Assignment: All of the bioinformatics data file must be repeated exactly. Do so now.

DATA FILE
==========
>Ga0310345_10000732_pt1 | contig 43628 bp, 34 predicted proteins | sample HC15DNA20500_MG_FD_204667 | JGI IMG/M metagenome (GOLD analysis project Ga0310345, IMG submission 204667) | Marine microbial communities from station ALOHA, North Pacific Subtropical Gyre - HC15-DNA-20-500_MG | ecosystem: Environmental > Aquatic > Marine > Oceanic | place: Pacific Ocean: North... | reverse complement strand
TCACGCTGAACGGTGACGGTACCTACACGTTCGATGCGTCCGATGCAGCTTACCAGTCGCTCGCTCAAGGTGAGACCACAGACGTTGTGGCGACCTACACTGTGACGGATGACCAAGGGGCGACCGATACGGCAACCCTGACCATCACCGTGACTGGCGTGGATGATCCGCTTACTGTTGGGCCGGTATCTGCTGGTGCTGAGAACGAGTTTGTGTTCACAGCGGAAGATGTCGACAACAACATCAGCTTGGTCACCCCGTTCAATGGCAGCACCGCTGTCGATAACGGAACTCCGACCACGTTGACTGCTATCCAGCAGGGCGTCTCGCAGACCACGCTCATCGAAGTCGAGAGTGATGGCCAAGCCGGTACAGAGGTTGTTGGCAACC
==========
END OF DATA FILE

>Ga0310345_10000732_pt1 | contig 43628 bp, 34 predicted proteins | sample HC15DNA20500_MG_FD_204667 | JGI IMG/M metagenome (GOLD analysis project Ga0310345, IMG submission 204667) | Marine microbial communities from station ALOHA, North Pacific Subtropical Gyre - HC15-DNA-20-500_MG | ecosystem: Environmental > Aquatic > Marine > Oceanic | place: Pacific Ocean: North... | reverse complement strand
TCACGCTGAACGGTGACGGTACCTACACGTTCGATGCGTCCGATGCAGCTTACCAGTCGCTCGCTCAAGGTGAGACCACAGACGTTGTGGCGACCTACACTGTGACGGATGACCAAGGGGCGACCGATACGGCAACCCTGACCATCACCGTGACTGGCGTGGATGATCCGCTTACTGTTGGGCCGGTATCTGCTGGTGCTGAGAACGAGTTTGTGTTCACAGCGGAAGATGTCGACAACAACATCAGCTTGGTCACCCCGTTCAATGGCAGCACCGCTGTCGATAACGGAACTCCGACCACGTTGACTGCTATCCAGCAGGGCGTCTCGCAGACCACGCTCATCGAAGTCGAGAGTGATGGCCAAGCCGGTACAGAGGTTGTTGGCAACC